Jonny Bonner

Why Is California Giving More Water to Golf Courses Than Wildlife?

A Southern California water district is giving golf courses 25-year contracts but only 1-year deals to a wildlife preserve that shelters millions of birds and dozens of protected species, environmentalists claim in court.

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Court Rules that, Yes, Kidnapping and Branding a Swastika on a Mentally Disabled Navajo Man Can Be Considered a Hate Crime

A New Mexican who kidnapped a mentally disabled Navajo man and branded a swastika into his arm cannot duck the Hate Crimes Act, the 10th Circuit ruled.
     The Navajo man is identified only as V.K. in court documents. V.K. had gone to a Farmington, N.M., restaurant in 2010 when three workers there - William Hatch, Paul Beebe and Jesse Sanford - persuaded him to go to Beebe's apartment.
     "At Beebe's apartment, the three white men drew on V.K.'s back with markers," the ruling states. "They told him they would draw 'feathers' and 'native pride' but actually drew satanic and anti-homosexual images. They then shaved a swastika-shaped patch into V.K.'s hair. Finally, they heated a wire hanger on the stove and used it to brand a swastika into V.K.'s arm."
     New Mexico prosecutors then charged the men with kidnapping and aggravated battery, as well as conspiracy to commit both crimes.
     While state prosecution was pending, the federal government charged the assailants with violating, and conspiracy to violate, 18 U.S.C. § 249(a)(1) - a portion of the Matthew Shepard and James Byrd Jr. Hate Crimes Prevention Act that makes it a felony to physically attack a person due to race.
     In May 2011, Hatch was convicted in state court of conspiracy to commit aggravated battery, but otherwise acquitted.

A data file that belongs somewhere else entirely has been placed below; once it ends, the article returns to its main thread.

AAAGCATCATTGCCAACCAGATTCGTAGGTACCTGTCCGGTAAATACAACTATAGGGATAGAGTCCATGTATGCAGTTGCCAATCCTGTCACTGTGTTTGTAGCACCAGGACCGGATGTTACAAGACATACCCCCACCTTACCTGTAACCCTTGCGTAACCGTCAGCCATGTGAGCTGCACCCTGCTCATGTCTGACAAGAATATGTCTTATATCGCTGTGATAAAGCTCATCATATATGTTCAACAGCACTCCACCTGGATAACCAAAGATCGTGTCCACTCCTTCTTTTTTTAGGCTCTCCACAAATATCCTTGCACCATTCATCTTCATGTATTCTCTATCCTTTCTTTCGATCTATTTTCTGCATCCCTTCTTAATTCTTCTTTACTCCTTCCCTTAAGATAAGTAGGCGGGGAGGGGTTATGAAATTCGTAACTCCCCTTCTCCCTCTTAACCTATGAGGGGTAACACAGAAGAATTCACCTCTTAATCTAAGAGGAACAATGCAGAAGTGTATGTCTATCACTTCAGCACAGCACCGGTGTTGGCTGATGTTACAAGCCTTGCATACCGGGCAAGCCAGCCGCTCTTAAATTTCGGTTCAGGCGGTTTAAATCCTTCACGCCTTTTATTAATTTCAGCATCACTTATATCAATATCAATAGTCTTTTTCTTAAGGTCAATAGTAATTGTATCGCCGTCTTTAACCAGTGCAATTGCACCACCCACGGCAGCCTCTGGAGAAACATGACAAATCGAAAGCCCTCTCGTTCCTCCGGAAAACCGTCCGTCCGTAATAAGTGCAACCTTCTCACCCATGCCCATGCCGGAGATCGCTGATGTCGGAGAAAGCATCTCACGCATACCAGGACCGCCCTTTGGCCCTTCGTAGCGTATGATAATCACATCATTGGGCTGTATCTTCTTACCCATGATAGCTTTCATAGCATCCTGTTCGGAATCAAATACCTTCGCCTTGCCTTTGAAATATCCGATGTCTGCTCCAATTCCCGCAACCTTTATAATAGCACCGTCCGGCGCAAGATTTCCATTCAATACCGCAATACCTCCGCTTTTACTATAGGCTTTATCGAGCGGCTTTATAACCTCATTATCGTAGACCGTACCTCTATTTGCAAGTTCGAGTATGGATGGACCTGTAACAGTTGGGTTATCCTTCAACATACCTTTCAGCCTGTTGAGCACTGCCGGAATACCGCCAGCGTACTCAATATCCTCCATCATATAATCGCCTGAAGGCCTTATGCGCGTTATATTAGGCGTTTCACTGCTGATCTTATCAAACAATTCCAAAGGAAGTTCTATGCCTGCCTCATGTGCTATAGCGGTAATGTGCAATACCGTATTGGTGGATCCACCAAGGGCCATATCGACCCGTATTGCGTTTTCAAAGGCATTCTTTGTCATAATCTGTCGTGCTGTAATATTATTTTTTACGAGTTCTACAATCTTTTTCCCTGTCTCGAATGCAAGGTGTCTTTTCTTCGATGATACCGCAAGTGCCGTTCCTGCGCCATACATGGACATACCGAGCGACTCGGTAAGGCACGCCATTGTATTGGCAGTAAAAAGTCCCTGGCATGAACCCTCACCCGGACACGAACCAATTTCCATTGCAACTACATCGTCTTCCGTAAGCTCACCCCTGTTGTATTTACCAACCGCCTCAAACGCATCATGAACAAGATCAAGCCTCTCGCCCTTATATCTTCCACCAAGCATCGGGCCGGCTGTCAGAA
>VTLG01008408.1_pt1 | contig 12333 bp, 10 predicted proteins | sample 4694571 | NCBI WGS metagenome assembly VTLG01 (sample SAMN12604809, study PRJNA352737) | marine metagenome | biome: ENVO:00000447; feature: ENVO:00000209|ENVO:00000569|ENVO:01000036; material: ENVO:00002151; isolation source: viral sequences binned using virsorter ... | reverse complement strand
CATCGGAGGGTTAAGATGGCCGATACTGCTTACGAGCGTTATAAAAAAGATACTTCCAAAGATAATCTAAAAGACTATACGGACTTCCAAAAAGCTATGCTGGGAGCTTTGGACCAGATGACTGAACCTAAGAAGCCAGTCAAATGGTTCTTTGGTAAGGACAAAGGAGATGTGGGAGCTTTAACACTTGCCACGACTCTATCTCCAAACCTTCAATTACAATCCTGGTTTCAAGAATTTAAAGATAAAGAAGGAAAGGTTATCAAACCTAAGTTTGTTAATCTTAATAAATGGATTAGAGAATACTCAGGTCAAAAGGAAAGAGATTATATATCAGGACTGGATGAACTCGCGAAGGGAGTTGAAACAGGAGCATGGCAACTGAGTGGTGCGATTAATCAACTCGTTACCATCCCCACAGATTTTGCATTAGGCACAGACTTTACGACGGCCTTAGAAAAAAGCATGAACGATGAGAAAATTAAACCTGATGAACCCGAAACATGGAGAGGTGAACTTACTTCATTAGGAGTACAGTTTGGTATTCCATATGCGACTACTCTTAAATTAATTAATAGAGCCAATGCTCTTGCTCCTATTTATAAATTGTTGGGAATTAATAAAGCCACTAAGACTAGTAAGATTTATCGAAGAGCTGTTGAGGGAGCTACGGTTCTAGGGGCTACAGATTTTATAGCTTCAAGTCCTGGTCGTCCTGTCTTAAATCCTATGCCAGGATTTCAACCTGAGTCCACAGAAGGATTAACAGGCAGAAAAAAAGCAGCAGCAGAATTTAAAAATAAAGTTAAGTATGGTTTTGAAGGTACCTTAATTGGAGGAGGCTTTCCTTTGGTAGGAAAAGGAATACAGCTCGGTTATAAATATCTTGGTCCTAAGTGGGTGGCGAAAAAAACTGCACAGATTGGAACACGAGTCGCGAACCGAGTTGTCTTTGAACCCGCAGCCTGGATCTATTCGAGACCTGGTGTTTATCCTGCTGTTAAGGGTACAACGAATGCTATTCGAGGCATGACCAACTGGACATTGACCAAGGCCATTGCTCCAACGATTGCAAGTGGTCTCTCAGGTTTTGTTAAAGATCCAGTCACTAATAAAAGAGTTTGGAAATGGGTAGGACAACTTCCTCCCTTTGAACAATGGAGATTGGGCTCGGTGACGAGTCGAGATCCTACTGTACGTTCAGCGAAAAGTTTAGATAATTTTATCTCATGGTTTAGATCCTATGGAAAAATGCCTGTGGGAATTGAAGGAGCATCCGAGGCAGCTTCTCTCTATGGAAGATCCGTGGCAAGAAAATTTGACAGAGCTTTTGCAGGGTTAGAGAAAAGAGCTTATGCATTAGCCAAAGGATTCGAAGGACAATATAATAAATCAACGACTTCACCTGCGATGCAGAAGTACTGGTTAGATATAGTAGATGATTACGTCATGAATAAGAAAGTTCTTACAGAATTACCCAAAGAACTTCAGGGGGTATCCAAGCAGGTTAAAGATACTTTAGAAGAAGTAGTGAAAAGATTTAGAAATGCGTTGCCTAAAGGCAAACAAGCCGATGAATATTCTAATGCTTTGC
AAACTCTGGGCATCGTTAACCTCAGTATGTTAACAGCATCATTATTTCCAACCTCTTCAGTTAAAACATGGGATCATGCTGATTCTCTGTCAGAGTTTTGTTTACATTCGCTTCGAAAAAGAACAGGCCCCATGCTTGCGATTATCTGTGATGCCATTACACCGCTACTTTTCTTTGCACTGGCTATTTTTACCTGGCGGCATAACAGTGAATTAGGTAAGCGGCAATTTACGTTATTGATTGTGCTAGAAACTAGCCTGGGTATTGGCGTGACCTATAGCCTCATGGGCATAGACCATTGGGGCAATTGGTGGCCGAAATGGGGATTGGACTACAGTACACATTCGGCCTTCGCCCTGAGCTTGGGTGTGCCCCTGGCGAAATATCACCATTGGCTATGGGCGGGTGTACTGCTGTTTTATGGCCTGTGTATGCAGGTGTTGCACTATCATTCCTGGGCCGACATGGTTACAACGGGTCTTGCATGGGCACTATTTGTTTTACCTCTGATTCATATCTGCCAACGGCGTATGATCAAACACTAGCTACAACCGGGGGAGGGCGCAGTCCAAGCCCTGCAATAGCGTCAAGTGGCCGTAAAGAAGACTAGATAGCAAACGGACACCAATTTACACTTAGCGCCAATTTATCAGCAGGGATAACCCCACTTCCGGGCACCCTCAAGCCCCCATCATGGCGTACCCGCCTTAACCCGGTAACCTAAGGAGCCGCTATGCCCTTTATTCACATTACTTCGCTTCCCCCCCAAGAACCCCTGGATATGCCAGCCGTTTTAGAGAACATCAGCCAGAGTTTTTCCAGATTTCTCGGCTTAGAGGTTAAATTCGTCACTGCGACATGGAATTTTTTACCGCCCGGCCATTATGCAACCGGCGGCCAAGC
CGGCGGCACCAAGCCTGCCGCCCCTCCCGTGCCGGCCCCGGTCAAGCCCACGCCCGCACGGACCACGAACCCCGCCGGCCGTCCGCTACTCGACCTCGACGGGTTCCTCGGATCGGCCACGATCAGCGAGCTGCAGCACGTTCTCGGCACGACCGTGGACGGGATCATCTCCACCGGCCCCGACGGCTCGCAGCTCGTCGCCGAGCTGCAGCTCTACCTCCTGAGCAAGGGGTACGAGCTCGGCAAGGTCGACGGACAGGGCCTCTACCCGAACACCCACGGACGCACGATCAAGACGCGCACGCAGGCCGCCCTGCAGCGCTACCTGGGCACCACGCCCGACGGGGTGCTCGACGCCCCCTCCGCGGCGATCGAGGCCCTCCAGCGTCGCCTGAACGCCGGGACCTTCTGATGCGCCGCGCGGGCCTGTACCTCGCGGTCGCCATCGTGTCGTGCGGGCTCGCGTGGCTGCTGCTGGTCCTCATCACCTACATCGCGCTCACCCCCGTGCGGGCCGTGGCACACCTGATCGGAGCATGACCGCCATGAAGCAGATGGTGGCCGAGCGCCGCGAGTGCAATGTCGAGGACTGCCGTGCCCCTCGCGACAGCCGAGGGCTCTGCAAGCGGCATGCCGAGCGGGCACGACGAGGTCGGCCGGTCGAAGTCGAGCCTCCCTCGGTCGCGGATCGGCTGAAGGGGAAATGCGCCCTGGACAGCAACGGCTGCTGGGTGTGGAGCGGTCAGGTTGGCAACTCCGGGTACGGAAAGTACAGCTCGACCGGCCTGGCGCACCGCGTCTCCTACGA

That same month, Beebe, Sanford and Hatch moved in federal court to dismiss the federal indictment, calling 18 U.S.C. § 249(a)(1) unconstitutional and claiming that Congress "lacked the authority to criminalize purely intrastate conduct of this character."
     A federal judge nevertheless credited Uncle Sam's argument that the Hate Crimes Act was authorized by the 13th Amendment, which abolished slavery.
     Hatch then individually pleaded guilty but reserved his right to appeal, which he did while serving 18 months on the state conviction, running concurrently with a 14-month sentence on the federal charge.
     A three-judge panel of the Denver-based federal appeals court affirmed Hatch's conviction last week.
     "The portion of the Hate Crimes Act under which Hatch was charged and convicted - 18 U.S.C. § 249(a)(1) - is a lawful exercise of the powers granted to Congress by Section 2 of the 13th Amendment. We therefore affirm Hatch's conviction," Judge Timothy Tymkovich wrote for the panel. 
     "Although the 13th Amendment by its terms applies to slavery and involuntary servitude, Supreme Court precedent confirms Congress's authority to legislate against slavery's 'badges and incidents,'" the 34-page ruling states. 
     "Section 249(a)(1) rests on the notion that a violent attack on an individual because of his or her race is a badge or incident of slavery," Tymkovich added. "Congress reached this conclusion by accounting for the meaning of 'race' when the 13th Amendment was adopted, the state of mind of the attacker, and the attack itself."
     Joined by Judges Michael Murphy and Terrence O'Brien, Tymkovich cited Jones v. Alfred H. Mayer Co., a 1968 case permitting a federal private right of action against private individuals for housing discrimination.